By Tim Leeds/Havre Daily Newsemail@example.com
The federal Bureau of Land Management has impounded nine head of cattle it said were grazing on public land in southern Blaine County without a permit.
Craig Flentie, spokesman in the BLM Lewistown office, said the bureau believes the cattle belong to Harry and Carolyn Liddle, who ranch in Blaine County.
"There's little doubt, but we want to confirm that," he said today.
Flentie said a state livestock inspector will confirm who the cattle belong to. The cattle this morning were in Chinook in the possession of the livestock inspector.
The Liddles could not be reached for comment this morning.
The cattle were seized as a last resort because of past violations of public lands grazing regulations committed by the Liddles, Flentie said.
"That's been the result of a long list of difficulties," he said.
The Liddles in 2002 lost the permit they had to graze cattle on BLM land because of a documented history of violations going back to 1997, Flentie said.
He said those violations included leaving cattle on the land outside of the allowed season, allowing cattle to enter land leased by other ranchers, and not making required improvements to the land in a timely fashion. Those improvements generally include fencing areas to keep the cattle where they are supposed to be, he added.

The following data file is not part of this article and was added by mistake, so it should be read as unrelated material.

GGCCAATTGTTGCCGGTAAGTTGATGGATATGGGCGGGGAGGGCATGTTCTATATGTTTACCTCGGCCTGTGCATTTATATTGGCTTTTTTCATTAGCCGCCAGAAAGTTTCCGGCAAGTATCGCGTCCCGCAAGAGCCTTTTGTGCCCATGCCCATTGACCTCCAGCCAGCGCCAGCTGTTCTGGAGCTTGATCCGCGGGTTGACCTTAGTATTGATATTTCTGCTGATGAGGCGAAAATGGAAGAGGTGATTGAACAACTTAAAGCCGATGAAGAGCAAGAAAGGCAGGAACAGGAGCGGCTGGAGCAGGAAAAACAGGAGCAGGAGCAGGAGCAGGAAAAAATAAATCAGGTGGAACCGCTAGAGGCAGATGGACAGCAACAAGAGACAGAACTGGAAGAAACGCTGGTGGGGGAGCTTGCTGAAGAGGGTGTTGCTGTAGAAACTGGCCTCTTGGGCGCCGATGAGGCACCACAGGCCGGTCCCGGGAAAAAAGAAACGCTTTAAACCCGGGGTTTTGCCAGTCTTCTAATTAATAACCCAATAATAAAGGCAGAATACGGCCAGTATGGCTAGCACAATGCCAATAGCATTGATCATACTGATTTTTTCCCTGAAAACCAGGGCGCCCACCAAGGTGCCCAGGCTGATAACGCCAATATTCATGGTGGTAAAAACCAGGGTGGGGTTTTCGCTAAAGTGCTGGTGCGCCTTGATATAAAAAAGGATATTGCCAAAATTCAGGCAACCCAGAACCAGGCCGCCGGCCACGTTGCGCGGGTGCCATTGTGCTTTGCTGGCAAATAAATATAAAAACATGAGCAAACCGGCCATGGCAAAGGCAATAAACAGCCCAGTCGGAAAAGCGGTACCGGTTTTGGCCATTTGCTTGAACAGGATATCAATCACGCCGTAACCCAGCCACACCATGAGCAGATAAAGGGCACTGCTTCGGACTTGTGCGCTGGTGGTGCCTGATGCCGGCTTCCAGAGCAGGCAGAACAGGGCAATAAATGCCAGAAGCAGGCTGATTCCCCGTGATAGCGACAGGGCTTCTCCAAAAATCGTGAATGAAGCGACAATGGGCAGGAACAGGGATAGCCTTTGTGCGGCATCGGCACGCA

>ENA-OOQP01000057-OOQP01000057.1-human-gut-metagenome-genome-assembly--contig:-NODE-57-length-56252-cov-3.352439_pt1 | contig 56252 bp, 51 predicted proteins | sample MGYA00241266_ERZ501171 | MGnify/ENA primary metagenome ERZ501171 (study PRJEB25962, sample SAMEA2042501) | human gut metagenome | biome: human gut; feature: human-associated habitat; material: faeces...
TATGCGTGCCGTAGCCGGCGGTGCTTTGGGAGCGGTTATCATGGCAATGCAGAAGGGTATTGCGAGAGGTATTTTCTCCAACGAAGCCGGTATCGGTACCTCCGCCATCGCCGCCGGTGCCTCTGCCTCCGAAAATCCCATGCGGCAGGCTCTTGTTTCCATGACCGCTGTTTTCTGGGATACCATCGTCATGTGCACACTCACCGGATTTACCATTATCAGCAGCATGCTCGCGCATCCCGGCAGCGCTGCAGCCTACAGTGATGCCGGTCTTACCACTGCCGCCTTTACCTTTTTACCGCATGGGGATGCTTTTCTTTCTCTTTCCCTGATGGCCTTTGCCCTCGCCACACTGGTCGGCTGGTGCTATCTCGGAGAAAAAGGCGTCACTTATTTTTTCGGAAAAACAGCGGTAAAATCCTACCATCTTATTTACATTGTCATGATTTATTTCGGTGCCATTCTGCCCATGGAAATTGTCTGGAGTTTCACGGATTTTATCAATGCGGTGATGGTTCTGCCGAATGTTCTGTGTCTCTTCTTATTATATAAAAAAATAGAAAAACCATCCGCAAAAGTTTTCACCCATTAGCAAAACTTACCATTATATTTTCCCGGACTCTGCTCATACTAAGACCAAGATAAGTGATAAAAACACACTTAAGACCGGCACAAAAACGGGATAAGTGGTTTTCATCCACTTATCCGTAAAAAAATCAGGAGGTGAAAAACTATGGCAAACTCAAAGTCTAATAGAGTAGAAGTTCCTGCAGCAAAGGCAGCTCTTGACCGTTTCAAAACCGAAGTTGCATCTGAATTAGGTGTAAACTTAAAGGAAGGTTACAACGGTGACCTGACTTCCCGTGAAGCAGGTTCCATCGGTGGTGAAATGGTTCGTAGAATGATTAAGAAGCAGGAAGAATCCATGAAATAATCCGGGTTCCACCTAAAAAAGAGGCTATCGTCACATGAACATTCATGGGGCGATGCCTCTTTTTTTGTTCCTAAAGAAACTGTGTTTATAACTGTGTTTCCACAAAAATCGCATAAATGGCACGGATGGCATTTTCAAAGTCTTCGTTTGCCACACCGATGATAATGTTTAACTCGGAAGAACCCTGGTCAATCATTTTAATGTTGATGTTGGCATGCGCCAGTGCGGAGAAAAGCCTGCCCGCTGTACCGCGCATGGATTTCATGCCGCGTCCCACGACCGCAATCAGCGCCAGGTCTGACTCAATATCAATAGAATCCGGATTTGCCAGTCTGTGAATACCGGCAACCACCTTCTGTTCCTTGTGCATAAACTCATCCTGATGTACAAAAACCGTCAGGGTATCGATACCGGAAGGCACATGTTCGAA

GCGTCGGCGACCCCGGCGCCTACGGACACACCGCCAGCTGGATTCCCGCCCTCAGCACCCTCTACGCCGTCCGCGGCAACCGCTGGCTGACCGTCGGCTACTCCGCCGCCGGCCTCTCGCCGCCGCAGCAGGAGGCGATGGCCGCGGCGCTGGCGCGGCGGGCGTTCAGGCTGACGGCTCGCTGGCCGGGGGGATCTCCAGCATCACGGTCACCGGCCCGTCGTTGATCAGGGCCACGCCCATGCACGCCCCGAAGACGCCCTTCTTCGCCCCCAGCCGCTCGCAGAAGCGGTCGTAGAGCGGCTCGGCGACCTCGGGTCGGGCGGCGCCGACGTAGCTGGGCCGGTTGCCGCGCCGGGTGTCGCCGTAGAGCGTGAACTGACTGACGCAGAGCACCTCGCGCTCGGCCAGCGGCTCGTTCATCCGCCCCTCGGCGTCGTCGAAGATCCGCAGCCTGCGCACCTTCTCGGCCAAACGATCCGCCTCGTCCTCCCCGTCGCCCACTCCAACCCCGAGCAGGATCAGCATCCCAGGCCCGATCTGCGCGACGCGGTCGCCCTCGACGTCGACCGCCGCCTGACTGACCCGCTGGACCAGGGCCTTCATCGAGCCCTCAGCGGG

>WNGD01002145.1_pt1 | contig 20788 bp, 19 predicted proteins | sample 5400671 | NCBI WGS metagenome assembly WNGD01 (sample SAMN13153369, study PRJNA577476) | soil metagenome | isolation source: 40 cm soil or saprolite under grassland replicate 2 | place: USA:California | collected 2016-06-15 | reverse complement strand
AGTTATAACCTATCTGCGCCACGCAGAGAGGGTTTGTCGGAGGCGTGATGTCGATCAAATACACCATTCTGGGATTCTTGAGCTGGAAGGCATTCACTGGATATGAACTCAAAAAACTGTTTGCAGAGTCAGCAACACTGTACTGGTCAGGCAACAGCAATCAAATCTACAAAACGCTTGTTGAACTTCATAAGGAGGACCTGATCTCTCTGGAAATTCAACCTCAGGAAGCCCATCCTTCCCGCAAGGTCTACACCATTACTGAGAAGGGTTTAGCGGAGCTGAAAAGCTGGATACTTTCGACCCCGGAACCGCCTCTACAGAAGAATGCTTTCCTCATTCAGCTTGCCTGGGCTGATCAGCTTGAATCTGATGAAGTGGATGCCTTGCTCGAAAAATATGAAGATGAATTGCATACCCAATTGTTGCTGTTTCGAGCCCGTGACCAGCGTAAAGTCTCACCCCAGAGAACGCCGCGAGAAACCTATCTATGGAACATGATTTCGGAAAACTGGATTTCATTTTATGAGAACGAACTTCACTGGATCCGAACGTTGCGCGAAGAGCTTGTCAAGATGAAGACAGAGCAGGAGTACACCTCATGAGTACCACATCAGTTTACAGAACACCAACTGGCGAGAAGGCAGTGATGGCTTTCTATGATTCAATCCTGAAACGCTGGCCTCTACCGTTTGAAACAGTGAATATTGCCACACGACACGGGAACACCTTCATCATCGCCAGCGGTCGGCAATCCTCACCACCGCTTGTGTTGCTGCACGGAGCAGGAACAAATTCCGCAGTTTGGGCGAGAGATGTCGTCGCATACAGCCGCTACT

"The cattle have been apparently grazing and wandering at will," he said. "It's just been a long history of trespasses and other (problems.)"
The cattle were grazing on the Upper Missouri River Breaks National Monument. Flentie said the monument status of the public land is not an issue in the seizure.
Flentie said that if the cattle are confirmed to belong to the Liddles, they could redeem the cattle by paying grazing trespass fees and costs of seizure of the cattle.
That cost would include nearly $3,000 in trespass fees and, depending on the cost of seizing and storing the cattle, could go up to the market value of the cattle, he said. The exact administrative cost will not be known for several days, he added.
If the cattle are not redeemed, they will be sold at auction and the proceeds applied to the fees and costs.